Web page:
Sunday, 11 September 2016

QK Archives: Interviewing Qazi Hussain (2001)

Interview November 2001 published by Newsline

“Vietnam was a picnic for the US forces compared to Afghanistan”

– Qazi Hussain Ahmed
Amir, Jamaat-e-Islami

By Sairah Irshad Khan

This interview was conducted via e-mail. In the absence of a direct interface, Qazi Hussain chose not to answer several questions and sidestepped others.
Q: You have vehemently opposed the position adopted by the Pakistan government vis-a-vis the allied action against Afghanistan. What other choice did Pakistan have – unless you consider being put in the same corner as Afghanistan is in today a viable alternative…

A: In spite of the indiscriminate bombardment of Afghan cities and countryside for more than three weeks, the American coalition has not achieved any of its targets and the Taliban are as defiant as ever. The Zahir Shah alternative is fading away, especially after the tragic end of Commander Abdul Haq – built up into a legend by the western media – one of the key figures in the future government set-up designed by the Americans and their Pakistani advisors. There is every possibility of America being bogged down in Afghanistan. In the opinion of an ex-Russian general, Vietnam was a picnic for the US forces when compared to the situation [they will encounter] in Afghanistan.

In one of his interviews, Pervez Musharraf prophesied that the days of the Taliban were numbered. On the contrary, it is Pervez Musharraf’s government that has become extremely unpopular, and it will be impossible for such an unpopular government to maintain political stability and law and order for much longer.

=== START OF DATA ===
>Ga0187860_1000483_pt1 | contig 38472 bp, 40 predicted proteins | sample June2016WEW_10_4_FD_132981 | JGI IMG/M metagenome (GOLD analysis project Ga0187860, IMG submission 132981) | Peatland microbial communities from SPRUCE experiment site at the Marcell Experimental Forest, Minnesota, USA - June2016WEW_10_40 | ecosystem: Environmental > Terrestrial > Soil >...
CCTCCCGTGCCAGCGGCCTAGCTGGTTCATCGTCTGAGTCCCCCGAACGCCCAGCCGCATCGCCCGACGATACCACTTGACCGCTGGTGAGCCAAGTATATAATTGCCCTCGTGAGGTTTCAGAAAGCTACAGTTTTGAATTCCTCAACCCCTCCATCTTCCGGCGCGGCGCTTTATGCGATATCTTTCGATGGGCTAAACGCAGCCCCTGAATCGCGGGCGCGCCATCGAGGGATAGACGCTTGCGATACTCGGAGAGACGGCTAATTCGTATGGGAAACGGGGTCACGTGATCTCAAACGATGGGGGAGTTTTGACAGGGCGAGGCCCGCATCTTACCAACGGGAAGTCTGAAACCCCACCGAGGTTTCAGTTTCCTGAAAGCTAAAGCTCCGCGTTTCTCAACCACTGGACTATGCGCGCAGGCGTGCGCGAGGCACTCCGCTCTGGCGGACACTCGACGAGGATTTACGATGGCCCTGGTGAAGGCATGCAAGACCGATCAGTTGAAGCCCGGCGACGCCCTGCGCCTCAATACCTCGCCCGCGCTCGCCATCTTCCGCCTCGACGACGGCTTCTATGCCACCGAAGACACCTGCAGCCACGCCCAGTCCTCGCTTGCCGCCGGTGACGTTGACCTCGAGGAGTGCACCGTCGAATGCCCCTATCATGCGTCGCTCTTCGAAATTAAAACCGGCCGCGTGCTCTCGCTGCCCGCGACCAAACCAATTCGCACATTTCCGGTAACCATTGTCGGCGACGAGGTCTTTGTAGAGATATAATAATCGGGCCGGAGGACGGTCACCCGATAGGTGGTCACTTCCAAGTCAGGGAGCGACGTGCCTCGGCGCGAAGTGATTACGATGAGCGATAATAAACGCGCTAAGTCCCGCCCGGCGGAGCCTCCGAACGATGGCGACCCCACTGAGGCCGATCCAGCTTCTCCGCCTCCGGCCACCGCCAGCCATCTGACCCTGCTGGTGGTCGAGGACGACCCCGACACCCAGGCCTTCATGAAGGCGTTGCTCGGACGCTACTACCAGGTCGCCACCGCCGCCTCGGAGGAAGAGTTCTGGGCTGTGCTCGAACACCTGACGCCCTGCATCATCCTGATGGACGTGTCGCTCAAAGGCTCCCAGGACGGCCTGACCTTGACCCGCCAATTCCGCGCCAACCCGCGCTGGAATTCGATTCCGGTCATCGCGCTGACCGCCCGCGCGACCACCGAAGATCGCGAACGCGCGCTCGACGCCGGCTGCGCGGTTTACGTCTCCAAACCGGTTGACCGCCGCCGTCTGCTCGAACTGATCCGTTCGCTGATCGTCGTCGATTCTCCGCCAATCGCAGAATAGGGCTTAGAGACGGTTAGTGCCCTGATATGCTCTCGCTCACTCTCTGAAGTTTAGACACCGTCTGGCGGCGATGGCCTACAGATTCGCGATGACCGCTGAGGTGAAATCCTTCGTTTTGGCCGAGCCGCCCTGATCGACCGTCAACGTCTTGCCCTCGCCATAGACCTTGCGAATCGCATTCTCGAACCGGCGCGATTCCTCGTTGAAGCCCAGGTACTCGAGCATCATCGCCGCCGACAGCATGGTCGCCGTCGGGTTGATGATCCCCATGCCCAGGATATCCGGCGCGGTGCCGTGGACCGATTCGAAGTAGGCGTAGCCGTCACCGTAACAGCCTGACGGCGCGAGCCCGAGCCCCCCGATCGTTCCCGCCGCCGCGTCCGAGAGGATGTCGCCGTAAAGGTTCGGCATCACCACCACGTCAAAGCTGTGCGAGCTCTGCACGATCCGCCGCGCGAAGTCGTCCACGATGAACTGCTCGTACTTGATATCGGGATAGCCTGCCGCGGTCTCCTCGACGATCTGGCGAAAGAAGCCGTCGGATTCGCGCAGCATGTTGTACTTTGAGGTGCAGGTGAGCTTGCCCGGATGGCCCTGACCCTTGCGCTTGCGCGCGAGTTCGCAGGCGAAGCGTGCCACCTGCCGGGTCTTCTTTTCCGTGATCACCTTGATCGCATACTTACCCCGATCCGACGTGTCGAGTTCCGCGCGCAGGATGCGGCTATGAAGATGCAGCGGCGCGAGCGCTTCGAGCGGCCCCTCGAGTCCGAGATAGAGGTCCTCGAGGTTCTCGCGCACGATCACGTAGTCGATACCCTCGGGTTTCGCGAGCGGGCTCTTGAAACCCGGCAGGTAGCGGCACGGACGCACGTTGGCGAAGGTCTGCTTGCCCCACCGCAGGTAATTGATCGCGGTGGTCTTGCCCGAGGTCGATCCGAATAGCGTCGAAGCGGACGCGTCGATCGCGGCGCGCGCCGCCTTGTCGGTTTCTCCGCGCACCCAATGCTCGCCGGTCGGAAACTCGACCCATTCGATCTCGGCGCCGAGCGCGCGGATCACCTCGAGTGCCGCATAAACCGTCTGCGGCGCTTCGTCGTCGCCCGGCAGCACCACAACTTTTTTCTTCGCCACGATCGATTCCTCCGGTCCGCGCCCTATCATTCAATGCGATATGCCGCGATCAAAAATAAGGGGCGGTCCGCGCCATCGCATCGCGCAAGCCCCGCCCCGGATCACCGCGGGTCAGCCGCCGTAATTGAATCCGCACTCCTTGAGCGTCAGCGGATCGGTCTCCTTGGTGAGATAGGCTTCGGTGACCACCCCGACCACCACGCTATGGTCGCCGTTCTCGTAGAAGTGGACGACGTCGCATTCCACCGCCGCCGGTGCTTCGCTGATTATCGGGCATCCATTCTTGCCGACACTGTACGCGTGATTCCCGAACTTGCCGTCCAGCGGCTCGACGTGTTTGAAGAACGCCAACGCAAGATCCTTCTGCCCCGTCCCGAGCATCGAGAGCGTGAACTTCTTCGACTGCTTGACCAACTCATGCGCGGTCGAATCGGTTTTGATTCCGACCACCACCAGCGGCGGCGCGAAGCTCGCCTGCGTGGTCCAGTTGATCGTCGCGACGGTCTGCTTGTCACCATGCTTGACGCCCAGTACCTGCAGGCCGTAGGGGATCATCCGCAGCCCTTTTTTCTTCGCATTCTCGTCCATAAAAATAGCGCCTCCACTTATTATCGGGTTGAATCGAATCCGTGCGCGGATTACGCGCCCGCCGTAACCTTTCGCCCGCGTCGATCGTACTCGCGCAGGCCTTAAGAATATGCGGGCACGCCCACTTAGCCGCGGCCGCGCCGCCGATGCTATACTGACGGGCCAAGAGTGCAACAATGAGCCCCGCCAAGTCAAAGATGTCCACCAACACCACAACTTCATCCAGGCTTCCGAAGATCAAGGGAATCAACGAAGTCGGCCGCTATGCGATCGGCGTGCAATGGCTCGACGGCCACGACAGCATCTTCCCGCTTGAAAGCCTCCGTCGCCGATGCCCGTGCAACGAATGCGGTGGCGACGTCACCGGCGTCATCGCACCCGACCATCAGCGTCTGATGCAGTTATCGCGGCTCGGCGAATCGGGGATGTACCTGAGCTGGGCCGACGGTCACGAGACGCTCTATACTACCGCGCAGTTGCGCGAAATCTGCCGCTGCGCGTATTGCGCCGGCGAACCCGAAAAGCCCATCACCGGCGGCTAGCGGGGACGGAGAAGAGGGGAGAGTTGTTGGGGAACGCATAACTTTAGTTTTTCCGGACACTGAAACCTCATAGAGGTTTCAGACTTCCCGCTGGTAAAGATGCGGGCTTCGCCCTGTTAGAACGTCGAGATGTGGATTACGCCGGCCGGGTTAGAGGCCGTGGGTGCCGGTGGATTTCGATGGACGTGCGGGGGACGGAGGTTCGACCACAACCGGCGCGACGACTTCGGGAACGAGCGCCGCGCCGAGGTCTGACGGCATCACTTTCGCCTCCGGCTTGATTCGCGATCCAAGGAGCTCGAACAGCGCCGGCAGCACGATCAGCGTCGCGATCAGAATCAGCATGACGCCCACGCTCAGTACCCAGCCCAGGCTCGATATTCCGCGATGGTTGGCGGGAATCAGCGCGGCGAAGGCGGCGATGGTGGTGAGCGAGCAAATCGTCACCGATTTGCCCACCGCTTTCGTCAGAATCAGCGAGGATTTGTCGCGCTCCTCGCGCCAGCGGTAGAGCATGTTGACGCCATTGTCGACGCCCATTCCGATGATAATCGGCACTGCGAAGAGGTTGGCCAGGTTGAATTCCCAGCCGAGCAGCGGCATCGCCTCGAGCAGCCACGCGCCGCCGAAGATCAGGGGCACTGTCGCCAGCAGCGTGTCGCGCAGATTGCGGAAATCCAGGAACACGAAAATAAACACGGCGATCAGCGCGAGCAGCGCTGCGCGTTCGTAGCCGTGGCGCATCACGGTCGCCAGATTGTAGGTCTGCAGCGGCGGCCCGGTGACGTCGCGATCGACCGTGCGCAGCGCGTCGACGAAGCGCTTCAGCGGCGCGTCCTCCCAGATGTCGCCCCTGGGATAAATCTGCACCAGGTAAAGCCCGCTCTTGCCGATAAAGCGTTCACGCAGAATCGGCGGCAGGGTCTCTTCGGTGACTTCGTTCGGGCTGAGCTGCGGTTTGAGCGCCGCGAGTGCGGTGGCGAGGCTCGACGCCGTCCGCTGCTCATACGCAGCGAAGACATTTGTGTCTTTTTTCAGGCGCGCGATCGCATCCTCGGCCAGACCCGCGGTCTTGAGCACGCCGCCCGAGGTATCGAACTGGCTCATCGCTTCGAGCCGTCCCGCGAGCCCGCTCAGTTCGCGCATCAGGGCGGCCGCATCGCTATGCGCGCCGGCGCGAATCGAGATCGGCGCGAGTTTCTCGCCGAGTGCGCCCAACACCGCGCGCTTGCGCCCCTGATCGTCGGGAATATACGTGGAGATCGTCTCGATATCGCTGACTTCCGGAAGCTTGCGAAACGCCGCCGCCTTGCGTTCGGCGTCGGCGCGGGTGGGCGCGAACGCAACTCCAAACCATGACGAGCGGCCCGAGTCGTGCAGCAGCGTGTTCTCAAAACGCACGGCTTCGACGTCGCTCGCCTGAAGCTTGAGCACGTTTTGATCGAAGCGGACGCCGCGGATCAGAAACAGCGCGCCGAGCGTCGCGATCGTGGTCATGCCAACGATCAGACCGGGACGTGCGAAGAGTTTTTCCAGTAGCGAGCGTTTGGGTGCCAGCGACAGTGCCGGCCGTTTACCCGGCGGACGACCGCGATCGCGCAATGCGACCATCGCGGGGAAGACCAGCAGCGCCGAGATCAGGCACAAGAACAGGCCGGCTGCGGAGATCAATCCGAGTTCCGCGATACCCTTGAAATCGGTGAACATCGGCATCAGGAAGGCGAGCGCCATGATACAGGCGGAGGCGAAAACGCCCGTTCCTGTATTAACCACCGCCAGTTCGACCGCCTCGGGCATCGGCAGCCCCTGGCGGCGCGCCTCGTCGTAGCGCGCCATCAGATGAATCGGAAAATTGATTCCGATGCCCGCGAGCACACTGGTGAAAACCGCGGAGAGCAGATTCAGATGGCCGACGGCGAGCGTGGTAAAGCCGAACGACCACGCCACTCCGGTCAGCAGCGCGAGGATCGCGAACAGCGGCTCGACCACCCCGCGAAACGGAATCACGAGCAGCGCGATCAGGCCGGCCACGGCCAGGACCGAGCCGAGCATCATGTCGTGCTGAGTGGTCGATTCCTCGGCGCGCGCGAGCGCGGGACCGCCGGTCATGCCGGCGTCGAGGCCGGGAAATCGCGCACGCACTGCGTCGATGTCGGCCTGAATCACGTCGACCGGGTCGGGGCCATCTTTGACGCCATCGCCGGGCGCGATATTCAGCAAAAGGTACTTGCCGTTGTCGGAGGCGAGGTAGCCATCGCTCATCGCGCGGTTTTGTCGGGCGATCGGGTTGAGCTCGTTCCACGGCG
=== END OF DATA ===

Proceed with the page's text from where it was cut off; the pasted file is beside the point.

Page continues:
Instead of asking hypothetical questions about of what would have happened if we would have refused to follow the American line, let Pervez Musharraf and the American administration explain their objectives and their future line of action, because according to the majority of international observers, they have been trapped in a blind alley.

Even if they capture Kabul, they cannot set up a stable alternative Afghan government, and ultimately the anti-American forces around the world will come overtly or covertly to the rescue of the Taliban in the same fashion as the Americans supported the anti-Soviet mujahideen.

Q: Don’t you think exhorting the people to lay siege to Islamabad, asking for the government to be overthrown, and calling for attacks on airports or public facilities is tantamount to anti-state activity?

A: The nation is facing the worst crisis in its history after the 1971 war with India when it disintegrated under military rule. In order to face this crisis in a united manner, the constitutional institutions must be restored immediately. The All Parties’ Conference, under the aegis of the Jamaat-e-Islami (JI), has demanded an interim government with the agenda of free and fair elections. In supreme national interest, the present unconstitutional regime of the self-proclaimed president, Pervez Musharraf, must bow before the national resolve and resign, the army must go back to the barracks, an interim national government should be formed, and elections should be held. The Jamaat-e-Islami has a tradition of organising such peaceful national movements.